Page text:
Bearing in mind their histories, one might have expected Mark Elder and the Hallé would be successful in their first recording of the symphonies of Jean Sibelius. The Hallé had, after all, been John Barbirolli's orchestra in its glory days of the '50s and '60s, and recordings of Sibelius' symphonies from that period are among the classic recordings of the works. Plus, the Hallé and Elder have recently made splendid recordings together of Elgar's symphonies and Delius' tone poems, and often excellence in these English fin de siècle composers portends excellence in the Finnish fin de siècle composer; look at the career of Barbirolli as an exemplar. So, considering Elder is a skillful and seasoned conductor and the Hallé is his strong, supple instrument, that these performances of Sibelius' First and Third symphonies have artistic merit is unsurprising.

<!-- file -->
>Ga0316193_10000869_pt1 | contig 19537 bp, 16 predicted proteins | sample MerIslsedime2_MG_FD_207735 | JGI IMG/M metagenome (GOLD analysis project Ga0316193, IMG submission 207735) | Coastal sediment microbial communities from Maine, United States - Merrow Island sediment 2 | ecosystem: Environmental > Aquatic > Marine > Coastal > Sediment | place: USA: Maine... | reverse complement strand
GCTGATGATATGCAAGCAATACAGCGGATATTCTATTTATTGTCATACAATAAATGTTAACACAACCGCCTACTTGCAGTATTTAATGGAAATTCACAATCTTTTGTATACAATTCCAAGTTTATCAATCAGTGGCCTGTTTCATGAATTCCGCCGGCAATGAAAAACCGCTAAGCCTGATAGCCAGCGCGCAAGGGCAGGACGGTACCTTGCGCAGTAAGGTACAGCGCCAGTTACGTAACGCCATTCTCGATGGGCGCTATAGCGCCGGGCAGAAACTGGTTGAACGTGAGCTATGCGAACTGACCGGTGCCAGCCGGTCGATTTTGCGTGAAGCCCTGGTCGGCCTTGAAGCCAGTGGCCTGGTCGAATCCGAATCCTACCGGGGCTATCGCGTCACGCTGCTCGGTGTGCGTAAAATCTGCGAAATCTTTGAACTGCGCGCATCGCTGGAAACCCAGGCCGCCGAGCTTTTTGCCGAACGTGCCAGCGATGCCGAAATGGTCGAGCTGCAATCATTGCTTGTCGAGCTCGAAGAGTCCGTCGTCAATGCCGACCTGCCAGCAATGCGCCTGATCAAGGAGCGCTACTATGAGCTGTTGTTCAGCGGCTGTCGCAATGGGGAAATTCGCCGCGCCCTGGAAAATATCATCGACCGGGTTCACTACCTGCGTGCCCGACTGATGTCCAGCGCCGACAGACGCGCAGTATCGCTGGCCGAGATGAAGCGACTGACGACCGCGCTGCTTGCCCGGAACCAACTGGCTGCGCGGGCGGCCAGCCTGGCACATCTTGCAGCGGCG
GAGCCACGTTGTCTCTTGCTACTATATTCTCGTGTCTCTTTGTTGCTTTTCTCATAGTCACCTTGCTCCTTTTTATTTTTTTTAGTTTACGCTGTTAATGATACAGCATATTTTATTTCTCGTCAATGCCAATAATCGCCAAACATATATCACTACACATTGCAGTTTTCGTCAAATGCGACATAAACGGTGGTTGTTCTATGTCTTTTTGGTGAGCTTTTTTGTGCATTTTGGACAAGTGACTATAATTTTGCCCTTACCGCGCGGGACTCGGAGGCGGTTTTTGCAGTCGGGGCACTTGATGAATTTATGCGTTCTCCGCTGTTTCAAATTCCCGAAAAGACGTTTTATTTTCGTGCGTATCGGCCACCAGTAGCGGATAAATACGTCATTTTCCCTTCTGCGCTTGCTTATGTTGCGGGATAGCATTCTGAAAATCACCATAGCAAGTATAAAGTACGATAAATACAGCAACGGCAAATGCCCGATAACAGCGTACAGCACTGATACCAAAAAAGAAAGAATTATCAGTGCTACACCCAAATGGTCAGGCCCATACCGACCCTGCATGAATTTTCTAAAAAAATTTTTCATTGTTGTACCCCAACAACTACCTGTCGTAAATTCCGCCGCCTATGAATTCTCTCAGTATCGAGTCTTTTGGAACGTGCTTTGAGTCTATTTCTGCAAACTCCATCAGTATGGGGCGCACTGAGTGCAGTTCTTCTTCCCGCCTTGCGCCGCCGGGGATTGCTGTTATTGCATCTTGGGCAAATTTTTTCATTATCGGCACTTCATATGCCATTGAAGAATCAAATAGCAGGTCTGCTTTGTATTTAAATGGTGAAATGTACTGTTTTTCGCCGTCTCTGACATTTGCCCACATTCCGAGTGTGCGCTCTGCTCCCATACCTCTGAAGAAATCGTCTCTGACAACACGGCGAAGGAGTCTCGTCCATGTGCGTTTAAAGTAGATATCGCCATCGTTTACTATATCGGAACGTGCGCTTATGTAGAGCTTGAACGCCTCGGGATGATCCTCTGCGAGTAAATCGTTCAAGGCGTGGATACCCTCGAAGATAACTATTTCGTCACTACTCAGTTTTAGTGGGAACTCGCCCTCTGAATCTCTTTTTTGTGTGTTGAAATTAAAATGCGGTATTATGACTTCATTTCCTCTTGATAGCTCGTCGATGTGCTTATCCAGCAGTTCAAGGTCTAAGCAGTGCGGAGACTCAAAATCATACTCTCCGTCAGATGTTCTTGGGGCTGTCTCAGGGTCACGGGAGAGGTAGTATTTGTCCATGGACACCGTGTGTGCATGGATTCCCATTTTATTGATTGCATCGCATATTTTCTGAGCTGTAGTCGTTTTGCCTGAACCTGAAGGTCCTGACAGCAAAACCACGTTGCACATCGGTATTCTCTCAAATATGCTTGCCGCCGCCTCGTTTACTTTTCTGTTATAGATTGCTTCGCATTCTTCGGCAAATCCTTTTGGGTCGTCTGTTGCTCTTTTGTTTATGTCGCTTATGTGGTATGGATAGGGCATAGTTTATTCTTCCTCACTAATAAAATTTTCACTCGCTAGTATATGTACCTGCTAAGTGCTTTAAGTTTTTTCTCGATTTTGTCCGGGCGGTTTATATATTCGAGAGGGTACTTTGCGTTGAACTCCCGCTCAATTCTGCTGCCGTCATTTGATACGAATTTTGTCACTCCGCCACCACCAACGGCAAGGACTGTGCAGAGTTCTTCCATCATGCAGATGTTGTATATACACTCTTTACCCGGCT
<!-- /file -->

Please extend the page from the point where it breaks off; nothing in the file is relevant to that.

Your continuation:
What is surprising is how straightforward the performances are. Elder's tempos are right down the middle with an inexorable sense of forward momentum, an essential quality in Sibelius. He treats both works, the overtly tragic First and the more restrained Third, as full-blown romantic hero symphonies in interpretations of tremendous power and enormous expressivity. The Hallé is with Elder all the way, holding to him in the tempo changes, sticking to him in the dynamic shifts, and giving him virtuoso playing every bar of the way. Whether this disc ultimately takes a place among the great along with the earlier Hallé recordings remains to be seen, but there is no doubting their dramatic effectiveness. As before in this series, the sound is rich, wide, and deep.